I’m in the early stages of a book on managing and I’m starting to look for situations that might trigger ideas on areas I want to cover, and for situations that serve as good what would you do (WWYD) scenarios for potential managers. Scenarios give you a chance to practice without pain, and a chance to start to see the world through the eyes of manager. I’d also say that a scenario is a story with the answer withheld!
Joe SQL has been in the hospital for some performance tuning. A couple days into his stay he is moved to a different room on a different floor. Upon arrival at the new room he notes that the door has a sticker across it (ala a crime scene) indicating the room has been cleaned for the next patient – kinda cool! Upon entering the room is noticeably warm and the air conditioner doesn’t seem to be working, so his significant other (Mrs. SQL) asks the assigned nurse to see if can be fixed, as Joe is used to server room temperatures.. Mrs. SQL leaves to backup the databases.
Several hours later Mrs. SQL returns and the room is still warm, no news from the nurse. Calls and asks again for someone to fix it, or to see if another room is available. Hard to tell if the nurse is interested.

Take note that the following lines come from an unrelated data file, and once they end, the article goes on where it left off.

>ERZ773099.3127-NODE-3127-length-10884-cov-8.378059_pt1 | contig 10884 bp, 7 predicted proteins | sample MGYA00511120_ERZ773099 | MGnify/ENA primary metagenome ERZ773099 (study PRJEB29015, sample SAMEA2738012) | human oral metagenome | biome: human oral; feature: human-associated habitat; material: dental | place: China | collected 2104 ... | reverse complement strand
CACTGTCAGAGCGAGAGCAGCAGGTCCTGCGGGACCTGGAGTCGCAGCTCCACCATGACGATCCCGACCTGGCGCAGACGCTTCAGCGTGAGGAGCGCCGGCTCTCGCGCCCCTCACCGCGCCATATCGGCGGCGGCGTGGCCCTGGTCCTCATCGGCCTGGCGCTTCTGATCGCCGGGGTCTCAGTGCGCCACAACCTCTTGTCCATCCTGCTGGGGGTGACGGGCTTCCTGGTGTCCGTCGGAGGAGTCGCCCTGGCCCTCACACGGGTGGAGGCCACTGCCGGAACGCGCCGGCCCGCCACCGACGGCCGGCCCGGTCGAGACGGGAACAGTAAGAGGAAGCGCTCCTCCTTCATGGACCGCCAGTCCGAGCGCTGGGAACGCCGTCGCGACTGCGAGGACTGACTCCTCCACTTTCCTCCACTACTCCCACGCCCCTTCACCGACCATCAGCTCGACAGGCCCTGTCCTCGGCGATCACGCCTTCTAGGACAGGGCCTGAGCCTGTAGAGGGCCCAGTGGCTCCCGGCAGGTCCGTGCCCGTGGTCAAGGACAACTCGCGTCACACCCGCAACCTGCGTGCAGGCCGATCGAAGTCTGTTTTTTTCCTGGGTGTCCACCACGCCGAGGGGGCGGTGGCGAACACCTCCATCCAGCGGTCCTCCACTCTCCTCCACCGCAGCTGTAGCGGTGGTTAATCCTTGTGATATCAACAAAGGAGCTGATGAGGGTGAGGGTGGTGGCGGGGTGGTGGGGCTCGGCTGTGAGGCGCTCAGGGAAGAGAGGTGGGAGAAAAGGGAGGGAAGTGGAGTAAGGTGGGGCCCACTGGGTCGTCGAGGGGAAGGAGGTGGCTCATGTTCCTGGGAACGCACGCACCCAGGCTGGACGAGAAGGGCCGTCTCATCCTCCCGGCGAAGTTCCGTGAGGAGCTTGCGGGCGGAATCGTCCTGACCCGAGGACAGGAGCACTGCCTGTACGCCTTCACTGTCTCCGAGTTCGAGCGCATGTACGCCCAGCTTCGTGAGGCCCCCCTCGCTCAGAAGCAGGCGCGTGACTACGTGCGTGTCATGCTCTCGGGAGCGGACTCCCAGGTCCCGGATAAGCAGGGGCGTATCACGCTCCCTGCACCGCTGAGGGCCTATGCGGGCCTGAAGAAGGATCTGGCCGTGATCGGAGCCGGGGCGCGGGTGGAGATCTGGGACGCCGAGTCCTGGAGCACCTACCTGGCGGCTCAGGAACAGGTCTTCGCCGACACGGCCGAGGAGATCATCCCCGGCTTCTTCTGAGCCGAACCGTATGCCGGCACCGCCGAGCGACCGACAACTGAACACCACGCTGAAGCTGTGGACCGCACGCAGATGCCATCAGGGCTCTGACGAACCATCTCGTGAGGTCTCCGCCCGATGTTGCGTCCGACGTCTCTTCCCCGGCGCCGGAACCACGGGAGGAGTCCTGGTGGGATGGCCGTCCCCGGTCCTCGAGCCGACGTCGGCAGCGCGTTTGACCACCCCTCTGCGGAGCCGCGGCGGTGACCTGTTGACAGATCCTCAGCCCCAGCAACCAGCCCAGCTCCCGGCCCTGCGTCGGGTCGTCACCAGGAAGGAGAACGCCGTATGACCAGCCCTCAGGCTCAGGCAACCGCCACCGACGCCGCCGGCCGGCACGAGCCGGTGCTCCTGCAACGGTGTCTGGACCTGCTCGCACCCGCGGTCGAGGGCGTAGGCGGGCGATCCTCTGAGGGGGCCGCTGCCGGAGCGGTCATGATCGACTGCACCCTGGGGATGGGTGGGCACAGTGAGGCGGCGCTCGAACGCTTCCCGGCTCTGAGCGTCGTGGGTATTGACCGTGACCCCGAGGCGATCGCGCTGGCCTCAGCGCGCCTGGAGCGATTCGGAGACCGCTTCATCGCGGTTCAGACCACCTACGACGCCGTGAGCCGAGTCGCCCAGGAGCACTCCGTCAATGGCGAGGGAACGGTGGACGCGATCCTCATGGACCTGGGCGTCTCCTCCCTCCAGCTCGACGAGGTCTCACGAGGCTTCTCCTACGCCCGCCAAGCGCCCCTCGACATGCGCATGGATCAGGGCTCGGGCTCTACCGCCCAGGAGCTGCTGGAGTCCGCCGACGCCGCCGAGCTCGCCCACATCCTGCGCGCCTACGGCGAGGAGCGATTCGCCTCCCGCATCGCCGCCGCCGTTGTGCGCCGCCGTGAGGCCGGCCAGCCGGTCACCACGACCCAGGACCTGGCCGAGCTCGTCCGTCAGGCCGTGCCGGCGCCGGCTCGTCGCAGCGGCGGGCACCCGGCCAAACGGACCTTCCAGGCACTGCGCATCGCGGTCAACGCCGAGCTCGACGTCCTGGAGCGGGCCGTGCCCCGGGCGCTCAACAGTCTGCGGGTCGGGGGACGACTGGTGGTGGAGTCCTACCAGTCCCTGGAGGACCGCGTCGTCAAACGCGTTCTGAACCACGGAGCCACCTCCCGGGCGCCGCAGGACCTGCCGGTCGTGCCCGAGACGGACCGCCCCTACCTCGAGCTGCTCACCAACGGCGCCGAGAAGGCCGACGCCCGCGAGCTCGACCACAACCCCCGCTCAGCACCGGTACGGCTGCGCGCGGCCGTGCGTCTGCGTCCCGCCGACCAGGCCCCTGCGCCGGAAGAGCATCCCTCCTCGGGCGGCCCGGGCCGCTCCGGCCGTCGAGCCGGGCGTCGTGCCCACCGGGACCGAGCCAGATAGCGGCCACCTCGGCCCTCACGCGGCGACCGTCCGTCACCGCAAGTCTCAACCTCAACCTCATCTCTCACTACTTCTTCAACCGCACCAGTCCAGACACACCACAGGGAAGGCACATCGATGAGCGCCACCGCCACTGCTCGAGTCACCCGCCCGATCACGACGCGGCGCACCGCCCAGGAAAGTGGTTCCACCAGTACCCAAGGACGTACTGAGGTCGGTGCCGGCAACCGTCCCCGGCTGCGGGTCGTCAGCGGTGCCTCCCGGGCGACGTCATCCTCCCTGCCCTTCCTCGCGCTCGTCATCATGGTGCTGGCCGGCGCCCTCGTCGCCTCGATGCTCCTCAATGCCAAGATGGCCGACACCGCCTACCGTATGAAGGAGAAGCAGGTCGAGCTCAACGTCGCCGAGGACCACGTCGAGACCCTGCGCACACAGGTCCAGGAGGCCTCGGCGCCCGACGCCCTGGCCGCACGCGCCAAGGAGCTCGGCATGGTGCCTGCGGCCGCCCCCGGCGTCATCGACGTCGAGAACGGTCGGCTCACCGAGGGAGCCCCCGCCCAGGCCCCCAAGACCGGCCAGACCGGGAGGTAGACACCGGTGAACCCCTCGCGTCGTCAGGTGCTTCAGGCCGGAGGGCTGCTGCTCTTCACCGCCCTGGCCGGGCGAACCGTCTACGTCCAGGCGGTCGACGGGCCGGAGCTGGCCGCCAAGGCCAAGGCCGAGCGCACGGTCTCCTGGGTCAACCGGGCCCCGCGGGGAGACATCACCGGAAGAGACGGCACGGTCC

An hour passes and no action and no update, so on the way out the Mrs SQL visits the executive office of the hospital and is told that the problem will be corrected quickly. Within 10 minutes:
- Very senior nurse visits Joe to let him know that they are working on another room ready and on getting the AC in his current room fixed. Seems motivated to get it fixed, mildly irritated about the call from the big office downstairs
- Building maintenance dude arrives, spends 5 minutes investigating and announces it is fixed, turns out the cold water supply to it had been turned off
- Senior nurse returns to say an alternate room is available. Joe can move now, or wait half an hour to see if the current room cools down enough. Joes figures one cube is as good as the next, elects to delay the move and hope the AC works.
Senior nurse returns in about 45 minutes and the room is cool enough, seems mildly happy to have it resolved and to get back to business.
Most us look at this and call it bad customer service. Sure! But that’s the view from the customer. What do we see as a manager? If we looked at it from the perspective of each of the people on the hospital staff, who did well and who did not? As managers we often look at these in terms of blame – whose fault was it? I’m not advocating that approach, but it’s important to identify the failure point and reason to see if it’s possible to prevent a repeat of the problem, or of bad handling of a problem.
I know you don’t have all the details, it’s often that way in real life. But there’s enough there to see what you think about the role of a manager and how you think it should be executed. Tell me who did well and who didn’t, and why. Who’s the villain here?